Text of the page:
I don't remember a first experience with the band in particular, but I do know that I was mainly looped in by the one-shot Rupert cartoon (Rupert and the Frog Song) that Paul McCartney voiced.
But I do have other distinct memories, such as being allowed (once in a while) to play my mom's picture discs on my record player, and watching Help! in my mom's bed when I had a cold.
The Beatles really caught on for me when I was in high school though. I was in full-blown Monkees mode, and The Beatles just seemed to be the next natural progression. A friend of mine "loaned" me The Beatles #1 CD, and I played it over and over again in my $10 portable CD player (including one time during my art class, which resulted in the loss of all my participation points for the day, even though I did ask her first). I watched Help! and A Hard Day's Night to my heart's content, plastered pictures and 90s trading cards of The Beatles (mainly George Harrison) all over my room, giving them near-equal shares of space with The Monkees and Monty Python stuff. I spent nearly $30 of allowance money on an ill-fitting shirt off of Ebay. I begged my mom to let me keep her Beatles albums, and failing that, rented them all from the library and added them to the rotation of discs for my portable CD player.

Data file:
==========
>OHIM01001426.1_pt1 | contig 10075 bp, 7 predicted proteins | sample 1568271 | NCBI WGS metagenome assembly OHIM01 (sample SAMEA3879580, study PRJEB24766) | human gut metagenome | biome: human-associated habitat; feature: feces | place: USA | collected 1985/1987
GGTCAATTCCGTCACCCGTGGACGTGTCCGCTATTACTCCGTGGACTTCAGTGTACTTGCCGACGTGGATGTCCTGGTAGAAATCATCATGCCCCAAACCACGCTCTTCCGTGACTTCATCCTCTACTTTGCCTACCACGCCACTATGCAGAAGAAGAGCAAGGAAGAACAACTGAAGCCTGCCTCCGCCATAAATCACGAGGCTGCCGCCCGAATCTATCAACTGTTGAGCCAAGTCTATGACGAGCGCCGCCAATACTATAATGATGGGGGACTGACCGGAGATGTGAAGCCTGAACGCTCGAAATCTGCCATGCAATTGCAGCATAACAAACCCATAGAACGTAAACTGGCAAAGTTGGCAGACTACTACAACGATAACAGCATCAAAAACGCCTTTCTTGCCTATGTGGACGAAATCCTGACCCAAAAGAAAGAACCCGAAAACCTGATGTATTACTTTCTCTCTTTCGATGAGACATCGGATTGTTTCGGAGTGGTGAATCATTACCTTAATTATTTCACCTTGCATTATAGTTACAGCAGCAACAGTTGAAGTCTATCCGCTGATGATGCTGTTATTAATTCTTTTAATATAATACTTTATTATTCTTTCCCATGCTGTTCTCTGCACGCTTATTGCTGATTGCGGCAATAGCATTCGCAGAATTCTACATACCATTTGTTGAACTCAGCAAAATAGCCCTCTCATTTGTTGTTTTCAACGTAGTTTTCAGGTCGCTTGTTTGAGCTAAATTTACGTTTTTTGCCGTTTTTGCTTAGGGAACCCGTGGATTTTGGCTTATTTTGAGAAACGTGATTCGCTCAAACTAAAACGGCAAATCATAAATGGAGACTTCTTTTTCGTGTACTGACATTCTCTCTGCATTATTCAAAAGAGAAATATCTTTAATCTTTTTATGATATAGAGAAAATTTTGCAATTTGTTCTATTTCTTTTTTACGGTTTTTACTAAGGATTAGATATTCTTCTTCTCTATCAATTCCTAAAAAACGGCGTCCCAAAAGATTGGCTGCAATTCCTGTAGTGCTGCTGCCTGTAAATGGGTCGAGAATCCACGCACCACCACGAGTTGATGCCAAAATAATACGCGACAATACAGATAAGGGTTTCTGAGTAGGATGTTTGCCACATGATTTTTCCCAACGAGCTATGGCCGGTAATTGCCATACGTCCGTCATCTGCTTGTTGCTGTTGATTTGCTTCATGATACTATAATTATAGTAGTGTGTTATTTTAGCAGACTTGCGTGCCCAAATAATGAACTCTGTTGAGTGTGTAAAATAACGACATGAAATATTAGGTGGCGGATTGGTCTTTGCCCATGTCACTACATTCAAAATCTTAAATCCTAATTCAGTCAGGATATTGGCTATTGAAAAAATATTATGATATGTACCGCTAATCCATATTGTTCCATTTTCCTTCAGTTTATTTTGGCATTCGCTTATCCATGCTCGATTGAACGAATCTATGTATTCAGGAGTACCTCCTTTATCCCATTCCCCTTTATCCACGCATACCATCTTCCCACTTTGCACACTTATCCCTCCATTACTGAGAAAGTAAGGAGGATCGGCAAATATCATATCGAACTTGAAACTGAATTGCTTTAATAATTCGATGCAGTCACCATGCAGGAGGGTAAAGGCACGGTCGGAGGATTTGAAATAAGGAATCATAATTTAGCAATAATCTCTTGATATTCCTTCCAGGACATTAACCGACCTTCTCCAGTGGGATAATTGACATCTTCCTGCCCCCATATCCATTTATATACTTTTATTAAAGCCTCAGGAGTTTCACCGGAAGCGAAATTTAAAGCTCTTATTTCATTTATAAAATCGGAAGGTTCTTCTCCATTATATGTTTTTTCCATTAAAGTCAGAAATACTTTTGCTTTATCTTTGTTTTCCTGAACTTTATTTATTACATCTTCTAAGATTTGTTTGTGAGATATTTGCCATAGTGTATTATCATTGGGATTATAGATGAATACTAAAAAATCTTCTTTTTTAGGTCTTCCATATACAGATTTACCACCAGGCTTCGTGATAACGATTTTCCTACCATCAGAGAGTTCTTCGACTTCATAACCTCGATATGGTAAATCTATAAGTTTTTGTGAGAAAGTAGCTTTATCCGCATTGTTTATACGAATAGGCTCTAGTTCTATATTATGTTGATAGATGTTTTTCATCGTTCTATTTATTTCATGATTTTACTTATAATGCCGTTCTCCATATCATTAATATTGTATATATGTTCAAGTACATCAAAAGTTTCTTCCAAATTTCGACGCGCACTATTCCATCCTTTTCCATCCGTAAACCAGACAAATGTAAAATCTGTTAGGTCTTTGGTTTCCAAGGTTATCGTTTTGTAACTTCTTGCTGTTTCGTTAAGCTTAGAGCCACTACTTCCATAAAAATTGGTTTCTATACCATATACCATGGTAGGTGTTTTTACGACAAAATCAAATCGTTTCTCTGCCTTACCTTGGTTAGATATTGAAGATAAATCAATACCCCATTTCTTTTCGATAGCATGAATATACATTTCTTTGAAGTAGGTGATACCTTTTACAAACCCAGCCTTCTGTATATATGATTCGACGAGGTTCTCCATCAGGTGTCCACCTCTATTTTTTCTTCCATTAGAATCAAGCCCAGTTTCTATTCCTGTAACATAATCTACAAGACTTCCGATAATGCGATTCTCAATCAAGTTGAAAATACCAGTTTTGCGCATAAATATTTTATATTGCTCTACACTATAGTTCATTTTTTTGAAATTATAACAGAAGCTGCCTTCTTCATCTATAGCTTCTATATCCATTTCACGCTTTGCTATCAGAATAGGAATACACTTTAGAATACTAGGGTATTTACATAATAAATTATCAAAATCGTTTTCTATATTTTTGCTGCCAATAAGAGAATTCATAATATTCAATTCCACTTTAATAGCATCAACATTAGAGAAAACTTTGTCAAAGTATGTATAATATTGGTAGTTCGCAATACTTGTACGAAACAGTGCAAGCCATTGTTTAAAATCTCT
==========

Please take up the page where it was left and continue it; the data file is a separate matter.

There's a more complicated part of this story where I met a bunch of people through a vaguely related website, but that's another matter.
This isn't really an incredibly coherent history, primarily because The Beatles are woven into my personal history. Whatever people say about their musicality, or how they're over-rated, The Beatles have made me happy, and made millions of other people happy. I think that alone makes them worthwhile.
The Beatles left to right: Ringo Starr, John Lennon, Paul McCartney, and George Harrison.
And Your Bird Can Sing
Here Comes The Sun
I'll Follow The Sun
Love You To